By Lindsay Steele
The Catholic Messenger
Elation, surprise and disbelief were just a few of the emotions felt by the state-level winners of the Knights of Columbus essay contest this year.
What’s even more surprising is that half of this year’s winners came from the same school: Notre Dame Catholic Junior/ Senior High School in Burlington.
“When I found out I’d won state, I was beyond shock,” said Anna Marino, an 11th-grader. “Finding out two girls from school won as well was awesome.”
The Iowa KCs select one winner per grade; eighth-through-12th graders are eligible to enter. Grace Kohlhof was the top eighth-grader, and Morgan Christ won the ninth-grade category. This year’s essay theme was religious freedom.
“I was very impressed by the number of winners from the Burlington area this year,” said Bob Ukena, state youth director for the Iowa Knights of Columbus. The youths first entered their local council’s contest and the winners advanced to the state contest.
The essay contest was optional for Notre Dame students in previous years but this year the language arts and religion teachers worked the contest into the curriculum.
Grace wrote her essay about role models, morals and freedom. “I wanted to talk about how Catholics are called to be like Jesus and to accept everyone like Jesus.”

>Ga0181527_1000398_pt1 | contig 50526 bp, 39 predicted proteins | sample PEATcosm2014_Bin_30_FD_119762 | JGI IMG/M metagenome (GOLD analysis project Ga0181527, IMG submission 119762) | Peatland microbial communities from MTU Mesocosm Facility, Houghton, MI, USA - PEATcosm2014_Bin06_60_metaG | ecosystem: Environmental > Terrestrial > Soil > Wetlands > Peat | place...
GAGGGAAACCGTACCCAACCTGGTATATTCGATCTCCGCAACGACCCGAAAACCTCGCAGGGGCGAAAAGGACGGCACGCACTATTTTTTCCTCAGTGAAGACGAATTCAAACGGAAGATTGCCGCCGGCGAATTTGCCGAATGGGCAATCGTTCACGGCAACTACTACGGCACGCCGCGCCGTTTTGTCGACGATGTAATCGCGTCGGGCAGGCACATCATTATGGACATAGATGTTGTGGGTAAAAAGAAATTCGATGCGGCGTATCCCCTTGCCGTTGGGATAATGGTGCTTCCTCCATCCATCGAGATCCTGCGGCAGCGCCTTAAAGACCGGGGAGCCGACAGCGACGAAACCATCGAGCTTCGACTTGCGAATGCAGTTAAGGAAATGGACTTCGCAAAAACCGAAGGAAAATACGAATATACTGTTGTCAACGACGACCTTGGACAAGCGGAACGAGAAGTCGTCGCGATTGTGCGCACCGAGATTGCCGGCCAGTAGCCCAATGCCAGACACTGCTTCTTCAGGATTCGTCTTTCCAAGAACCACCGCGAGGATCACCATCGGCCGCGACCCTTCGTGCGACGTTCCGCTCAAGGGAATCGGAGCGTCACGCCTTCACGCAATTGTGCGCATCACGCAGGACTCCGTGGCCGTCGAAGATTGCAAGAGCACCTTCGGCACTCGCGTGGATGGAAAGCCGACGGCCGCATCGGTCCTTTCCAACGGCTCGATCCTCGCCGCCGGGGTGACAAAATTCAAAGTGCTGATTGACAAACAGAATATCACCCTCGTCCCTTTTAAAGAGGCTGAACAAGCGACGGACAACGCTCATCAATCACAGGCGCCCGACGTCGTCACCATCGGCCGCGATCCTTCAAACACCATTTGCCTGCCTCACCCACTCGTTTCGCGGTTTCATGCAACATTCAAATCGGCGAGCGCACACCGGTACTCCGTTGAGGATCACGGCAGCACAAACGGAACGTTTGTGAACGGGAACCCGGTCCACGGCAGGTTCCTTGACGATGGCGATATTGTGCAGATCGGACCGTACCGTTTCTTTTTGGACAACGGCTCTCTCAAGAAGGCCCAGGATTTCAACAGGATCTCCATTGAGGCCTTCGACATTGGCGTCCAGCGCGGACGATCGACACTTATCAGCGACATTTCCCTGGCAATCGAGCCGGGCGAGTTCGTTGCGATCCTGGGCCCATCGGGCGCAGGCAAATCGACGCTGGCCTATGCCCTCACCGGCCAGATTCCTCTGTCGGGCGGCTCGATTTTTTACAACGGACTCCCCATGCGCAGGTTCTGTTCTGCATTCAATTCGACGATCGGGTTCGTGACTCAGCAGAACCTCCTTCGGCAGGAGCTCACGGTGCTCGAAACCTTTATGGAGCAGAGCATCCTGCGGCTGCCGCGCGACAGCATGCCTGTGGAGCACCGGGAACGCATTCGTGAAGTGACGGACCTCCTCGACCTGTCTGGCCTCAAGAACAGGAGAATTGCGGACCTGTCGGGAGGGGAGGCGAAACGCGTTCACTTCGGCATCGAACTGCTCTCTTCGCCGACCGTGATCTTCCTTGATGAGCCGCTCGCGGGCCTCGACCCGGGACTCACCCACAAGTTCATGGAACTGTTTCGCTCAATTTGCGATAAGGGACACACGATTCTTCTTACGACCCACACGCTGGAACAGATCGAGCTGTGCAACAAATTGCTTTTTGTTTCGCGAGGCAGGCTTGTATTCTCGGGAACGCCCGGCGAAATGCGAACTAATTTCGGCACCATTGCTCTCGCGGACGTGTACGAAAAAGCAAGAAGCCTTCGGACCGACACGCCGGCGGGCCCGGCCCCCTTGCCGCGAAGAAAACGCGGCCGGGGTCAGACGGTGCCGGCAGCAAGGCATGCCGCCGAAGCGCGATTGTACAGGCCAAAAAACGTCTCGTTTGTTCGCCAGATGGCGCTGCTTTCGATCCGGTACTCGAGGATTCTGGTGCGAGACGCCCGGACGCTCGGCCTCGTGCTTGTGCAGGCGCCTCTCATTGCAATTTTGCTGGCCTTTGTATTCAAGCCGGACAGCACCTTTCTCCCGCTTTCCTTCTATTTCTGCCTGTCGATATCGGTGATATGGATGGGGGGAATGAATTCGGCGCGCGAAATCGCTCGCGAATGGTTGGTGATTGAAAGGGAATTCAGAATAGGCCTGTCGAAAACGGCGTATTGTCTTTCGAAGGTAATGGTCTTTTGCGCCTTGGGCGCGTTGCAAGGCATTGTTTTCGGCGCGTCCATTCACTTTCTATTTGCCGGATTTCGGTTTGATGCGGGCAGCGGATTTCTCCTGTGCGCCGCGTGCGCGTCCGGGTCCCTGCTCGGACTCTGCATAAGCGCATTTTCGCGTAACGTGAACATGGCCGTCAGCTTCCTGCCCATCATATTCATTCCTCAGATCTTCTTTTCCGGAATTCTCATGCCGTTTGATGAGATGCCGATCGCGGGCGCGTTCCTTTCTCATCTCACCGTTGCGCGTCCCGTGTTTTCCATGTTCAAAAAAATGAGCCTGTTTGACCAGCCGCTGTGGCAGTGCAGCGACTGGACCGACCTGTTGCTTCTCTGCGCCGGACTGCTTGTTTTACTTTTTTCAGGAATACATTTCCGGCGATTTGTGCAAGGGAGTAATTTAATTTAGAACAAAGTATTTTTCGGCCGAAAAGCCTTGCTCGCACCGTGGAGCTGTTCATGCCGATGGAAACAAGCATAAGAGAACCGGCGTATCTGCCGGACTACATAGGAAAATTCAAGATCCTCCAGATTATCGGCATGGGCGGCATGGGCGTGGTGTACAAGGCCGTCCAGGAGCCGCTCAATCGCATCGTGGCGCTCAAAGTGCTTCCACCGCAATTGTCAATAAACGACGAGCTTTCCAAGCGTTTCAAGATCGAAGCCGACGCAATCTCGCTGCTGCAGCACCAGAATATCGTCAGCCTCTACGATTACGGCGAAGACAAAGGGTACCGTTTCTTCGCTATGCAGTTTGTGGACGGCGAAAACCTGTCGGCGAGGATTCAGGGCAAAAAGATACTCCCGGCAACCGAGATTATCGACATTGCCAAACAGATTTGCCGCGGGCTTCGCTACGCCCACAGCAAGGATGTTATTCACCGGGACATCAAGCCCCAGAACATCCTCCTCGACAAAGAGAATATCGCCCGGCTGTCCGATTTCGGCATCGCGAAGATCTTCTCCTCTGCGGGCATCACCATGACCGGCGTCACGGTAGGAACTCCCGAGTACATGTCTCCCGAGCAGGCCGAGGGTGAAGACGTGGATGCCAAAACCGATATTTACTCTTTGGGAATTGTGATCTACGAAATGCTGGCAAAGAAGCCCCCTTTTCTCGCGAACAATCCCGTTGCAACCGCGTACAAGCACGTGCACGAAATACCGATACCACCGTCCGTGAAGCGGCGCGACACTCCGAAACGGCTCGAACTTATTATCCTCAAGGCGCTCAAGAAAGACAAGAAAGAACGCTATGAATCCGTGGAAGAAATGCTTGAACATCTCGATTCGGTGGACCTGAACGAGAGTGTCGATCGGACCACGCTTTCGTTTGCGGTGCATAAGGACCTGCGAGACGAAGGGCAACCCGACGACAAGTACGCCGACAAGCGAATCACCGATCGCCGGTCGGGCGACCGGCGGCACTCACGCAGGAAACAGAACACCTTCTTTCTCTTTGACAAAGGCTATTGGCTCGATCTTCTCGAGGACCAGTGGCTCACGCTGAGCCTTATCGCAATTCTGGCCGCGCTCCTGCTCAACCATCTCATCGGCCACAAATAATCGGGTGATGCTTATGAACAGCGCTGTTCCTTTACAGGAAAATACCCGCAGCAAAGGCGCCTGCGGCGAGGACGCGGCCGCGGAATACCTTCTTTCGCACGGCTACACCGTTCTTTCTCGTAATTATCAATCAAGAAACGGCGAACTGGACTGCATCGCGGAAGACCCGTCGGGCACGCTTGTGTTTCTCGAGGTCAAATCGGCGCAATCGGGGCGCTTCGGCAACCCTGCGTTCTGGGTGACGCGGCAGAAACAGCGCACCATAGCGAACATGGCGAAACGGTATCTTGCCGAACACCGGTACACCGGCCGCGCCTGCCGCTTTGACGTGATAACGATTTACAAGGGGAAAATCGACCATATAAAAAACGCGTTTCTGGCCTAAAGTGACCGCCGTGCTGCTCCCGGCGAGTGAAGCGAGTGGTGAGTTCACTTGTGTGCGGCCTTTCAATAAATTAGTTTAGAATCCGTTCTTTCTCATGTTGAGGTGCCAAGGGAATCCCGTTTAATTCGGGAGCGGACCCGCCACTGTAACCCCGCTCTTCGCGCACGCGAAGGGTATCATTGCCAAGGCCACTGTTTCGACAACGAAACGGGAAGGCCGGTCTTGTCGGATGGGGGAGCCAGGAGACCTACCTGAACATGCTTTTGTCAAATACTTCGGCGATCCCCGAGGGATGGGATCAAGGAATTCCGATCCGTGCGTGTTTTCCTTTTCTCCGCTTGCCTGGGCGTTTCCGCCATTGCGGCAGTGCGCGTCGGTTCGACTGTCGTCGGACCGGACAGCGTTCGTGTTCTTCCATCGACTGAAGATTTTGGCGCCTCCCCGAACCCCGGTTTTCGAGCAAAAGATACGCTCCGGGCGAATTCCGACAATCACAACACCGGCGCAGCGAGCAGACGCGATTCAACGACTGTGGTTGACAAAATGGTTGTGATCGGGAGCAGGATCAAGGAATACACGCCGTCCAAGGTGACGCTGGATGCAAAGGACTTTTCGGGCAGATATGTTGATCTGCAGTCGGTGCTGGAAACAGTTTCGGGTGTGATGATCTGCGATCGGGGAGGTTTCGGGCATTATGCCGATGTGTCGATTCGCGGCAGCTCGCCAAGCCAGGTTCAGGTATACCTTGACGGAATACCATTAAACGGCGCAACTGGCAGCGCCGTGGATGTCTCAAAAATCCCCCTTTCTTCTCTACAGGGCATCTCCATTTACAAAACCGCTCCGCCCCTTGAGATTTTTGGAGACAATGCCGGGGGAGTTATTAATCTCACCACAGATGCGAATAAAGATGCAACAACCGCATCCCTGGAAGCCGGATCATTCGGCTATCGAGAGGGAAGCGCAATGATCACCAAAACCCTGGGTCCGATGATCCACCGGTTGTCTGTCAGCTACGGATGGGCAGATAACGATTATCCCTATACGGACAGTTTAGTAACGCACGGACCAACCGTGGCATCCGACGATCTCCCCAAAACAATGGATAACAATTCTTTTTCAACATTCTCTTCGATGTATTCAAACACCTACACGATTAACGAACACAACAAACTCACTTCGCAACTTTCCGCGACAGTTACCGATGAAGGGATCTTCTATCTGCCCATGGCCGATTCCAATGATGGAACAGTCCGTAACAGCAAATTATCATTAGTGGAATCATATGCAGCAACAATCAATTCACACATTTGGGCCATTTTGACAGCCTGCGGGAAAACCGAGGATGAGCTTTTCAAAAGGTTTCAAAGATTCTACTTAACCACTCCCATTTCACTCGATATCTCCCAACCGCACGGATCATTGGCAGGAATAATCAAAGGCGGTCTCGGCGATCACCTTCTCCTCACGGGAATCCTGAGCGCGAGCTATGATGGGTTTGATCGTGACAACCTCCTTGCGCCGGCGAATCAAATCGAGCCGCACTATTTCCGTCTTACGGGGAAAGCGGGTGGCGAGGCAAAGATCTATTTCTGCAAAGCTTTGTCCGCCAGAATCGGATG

She mentioned that the current political climate makes the issue somewhat controversial, but Catholics are still taught to accept and welcome everyone with open arms.
Morgan used a variety of news resources to write an essay about how Christians are treated worldwide, especially in countries where someone can be persecuted for being a Christian. Researching the article “made me even more grateful that I’m able to have the opportunity to practice my faith freely without persecution.”
Anna’s essay focused on a similar theme. She, too, gained a new perspective in the process of writing the essay. “Here I am, going to a Catholic school; it’s easy for me to live out my faith. There are others who want that so bad but can’t because of persecution and discrimination.”
The winners each received a $50 check and certificate for winning the local contest and received a $100 Visa card and certificate from the state council. The state winners now move on to the national contest. Winners will be announced in early summer.
Ukena said the essays were thoughtful and mature. “The quality of the essays reflects very favorably on our parochial schools and should serve us well in the national competition.”
Notre Dame Principal Bill Maupin said of his students, “I am very proud of them.”